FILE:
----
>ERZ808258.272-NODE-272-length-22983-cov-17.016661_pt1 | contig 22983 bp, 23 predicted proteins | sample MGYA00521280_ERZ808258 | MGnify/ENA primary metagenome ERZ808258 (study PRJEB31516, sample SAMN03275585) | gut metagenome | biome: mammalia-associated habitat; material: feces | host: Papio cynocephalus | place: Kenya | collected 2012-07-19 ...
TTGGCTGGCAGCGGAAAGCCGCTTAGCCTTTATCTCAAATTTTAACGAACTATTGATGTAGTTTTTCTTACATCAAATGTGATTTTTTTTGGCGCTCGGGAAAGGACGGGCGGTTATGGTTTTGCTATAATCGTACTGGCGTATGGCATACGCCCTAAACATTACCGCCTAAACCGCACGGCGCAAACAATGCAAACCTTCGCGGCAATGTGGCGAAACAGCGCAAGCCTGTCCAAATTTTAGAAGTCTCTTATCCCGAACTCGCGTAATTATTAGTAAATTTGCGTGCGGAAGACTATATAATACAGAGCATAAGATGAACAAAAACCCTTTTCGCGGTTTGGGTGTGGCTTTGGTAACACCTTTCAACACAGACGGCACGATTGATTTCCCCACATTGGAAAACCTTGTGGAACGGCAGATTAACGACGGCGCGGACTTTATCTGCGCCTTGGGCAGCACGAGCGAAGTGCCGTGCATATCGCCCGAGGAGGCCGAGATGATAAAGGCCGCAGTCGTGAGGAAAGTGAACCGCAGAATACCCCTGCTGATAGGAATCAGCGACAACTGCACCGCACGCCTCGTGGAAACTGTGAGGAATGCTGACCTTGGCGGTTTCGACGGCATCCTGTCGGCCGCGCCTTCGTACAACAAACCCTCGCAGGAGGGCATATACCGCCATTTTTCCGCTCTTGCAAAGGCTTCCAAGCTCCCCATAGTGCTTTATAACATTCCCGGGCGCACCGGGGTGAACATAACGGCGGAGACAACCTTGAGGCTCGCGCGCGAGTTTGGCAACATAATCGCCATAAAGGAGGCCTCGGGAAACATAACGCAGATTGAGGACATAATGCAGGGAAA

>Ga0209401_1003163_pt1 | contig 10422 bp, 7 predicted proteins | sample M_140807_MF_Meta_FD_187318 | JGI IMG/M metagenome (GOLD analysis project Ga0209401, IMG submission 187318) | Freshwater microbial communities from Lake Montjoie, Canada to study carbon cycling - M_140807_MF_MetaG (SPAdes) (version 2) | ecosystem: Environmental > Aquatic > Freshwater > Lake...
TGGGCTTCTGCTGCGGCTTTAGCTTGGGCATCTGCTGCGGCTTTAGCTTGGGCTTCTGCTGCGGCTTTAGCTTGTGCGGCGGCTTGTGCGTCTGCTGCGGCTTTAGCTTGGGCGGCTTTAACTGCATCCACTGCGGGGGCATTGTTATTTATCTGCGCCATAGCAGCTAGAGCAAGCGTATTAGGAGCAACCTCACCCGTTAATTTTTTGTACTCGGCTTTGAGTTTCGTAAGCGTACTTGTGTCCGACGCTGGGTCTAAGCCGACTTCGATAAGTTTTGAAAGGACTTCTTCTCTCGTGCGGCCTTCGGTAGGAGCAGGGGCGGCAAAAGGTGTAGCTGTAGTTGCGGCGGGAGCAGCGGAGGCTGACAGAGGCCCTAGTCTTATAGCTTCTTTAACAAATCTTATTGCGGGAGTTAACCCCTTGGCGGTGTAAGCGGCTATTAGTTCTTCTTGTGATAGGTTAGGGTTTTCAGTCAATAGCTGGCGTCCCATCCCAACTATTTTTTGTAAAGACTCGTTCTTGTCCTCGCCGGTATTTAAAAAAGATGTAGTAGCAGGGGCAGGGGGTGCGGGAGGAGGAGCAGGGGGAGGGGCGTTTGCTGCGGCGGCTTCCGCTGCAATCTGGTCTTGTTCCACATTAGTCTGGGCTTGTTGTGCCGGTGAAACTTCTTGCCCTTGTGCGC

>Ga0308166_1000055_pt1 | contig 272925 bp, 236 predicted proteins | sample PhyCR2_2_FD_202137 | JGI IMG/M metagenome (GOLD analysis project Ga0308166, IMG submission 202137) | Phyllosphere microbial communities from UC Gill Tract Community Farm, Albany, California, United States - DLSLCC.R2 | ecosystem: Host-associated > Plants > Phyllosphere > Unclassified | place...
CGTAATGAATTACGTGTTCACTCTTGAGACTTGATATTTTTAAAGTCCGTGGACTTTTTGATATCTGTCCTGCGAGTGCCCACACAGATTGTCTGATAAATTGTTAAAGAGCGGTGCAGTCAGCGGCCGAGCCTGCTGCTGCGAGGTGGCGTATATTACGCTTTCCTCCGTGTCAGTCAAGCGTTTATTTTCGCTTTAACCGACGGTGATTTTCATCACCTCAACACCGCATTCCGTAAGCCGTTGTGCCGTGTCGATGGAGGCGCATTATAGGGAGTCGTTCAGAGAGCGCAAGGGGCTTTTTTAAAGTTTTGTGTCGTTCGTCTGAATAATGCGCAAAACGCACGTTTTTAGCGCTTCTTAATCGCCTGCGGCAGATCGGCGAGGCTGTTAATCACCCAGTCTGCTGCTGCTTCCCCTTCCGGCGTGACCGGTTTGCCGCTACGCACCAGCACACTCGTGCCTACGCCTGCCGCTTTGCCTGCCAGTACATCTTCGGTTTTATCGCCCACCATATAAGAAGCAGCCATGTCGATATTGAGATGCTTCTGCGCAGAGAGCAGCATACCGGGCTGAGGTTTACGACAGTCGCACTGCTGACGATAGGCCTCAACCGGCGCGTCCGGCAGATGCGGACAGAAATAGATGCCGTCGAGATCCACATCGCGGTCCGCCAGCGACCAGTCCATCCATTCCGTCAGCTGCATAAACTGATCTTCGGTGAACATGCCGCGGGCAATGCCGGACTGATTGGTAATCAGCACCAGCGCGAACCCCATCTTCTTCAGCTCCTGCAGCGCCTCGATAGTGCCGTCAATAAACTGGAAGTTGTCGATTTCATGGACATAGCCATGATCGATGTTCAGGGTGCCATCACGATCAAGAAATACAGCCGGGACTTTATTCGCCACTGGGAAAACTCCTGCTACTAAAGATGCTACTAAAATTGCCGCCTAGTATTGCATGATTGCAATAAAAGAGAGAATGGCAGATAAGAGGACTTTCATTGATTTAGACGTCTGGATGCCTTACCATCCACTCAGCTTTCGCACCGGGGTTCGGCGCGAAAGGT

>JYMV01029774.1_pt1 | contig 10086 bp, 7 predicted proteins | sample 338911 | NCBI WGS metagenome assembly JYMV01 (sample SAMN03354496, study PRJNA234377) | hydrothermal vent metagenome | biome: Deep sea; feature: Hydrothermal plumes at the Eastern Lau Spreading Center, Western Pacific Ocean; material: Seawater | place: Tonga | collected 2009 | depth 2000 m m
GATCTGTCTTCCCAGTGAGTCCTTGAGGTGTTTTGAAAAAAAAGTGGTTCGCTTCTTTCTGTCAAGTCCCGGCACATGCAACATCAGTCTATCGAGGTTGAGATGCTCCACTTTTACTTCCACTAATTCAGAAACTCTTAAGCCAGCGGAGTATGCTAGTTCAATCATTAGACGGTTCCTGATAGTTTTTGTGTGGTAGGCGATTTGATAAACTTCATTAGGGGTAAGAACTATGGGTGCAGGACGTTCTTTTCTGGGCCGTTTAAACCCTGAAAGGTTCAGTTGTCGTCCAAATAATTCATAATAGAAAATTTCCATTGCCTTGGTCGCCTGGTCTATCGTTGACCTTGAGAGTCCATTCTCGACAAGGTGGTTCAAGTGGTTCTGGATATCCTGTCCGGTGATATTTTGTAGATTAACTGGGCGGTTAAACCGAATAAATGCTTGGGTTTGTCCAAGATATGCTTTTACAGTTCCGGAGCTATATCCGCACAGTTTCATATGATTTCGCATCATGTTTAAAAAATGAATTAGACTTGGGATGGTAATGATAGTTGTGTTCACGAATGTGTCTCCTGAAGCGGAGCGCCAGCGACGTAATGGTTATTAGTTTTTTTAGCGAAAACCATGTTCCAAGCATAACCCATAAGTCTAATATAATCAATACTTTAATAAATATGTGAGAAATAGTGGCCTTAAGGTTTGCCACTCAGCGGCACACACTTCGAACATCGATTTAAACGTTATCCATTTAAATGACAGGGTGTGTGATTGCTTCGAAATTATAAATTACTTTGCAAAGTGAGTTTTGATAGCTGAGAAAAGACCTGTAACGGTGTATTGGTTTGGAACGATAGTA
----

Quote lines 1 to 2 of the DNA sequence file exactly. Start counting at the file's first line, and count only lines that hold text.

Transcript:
>ERZ808258.272-NODE-272-length-22983-cov-17.016661_pt1 | contig 22983 bp, 23 predicted proteins | sample MGYA00521280_ERZ808258 | MGnify/ENA primary metagenome ERZ808258 (study PRJEB31516, sample SAMN03275585) | gut metagenome | biome: mammalia-associated habitat; material: feces | host: Papio cynocephalus | place: Kenya | collected 2012-07-19 ...
TTGGCTGGCAGCGGAAAGCCGCTTAGCCTTTATCTCAAATTTTAACGAACTATTGATGTAGTTTTTCTTACATCAAATGTGATTTTTTTTGGCGCTCGGGAAAGGACGGGCGGTTATGGTTTTGCTATAATCGTACTGGCGTATGGCATACGCCCTAAACATTACCGCCTAAACCGCACGGCGCAAACAATGCAAACCTTCGCGGCAATGTGGCGAAACAGCGCAAGCCTGTCCAAATTTTAGAAGTCTCTTATCCCGAACTCGCGTAATTATTAGTAAATTTGCGTGCGGAAGACTATATAATACAGAGCATAAGATGAACAAAAACCCTTTTCGCGGTTTGGGTGTGGCTTTGGTAACACCTTTCAACACAGACGGCACGATTGATTTCCCCACATTGGAAAACCTTGTGGAACGGCAGATTAACGACGGCGCGGACTTTATCTGCGCCTTGGGCAGCACGAGCGAAGTGCCGTGCATATCGCCCGAGGAGGCCGAGATGATAAAGGCCGCAGTCGTGAGGAAAGTGAACCGCAGAATACCCCTGCTGATAGGAATCAGCGACAACTGCACCGCACGCCTCGTGGAAACTGTGAGGAATGCTGACCTTGGCGGTTTCGACGGCATCCTGTCGGCCGCGCCTTCGTACAACAAACCCTCGCAGGAGGGCATATACCGCCATTTTTCCGCTCTTGCAAAGGCTTCCAAGCTCCCCATAGTGCTTTATAACATTCCCGGGCGCACCGGGGTGAACATAACGGCGGAGACAACCTTGAGGCTCGCGCGCGAGTTTGGCAACATAATCGCCATAAAGGAGGCCTCGGGAAACATAACGCAGATTGAGGACATAATGCAGGGAAA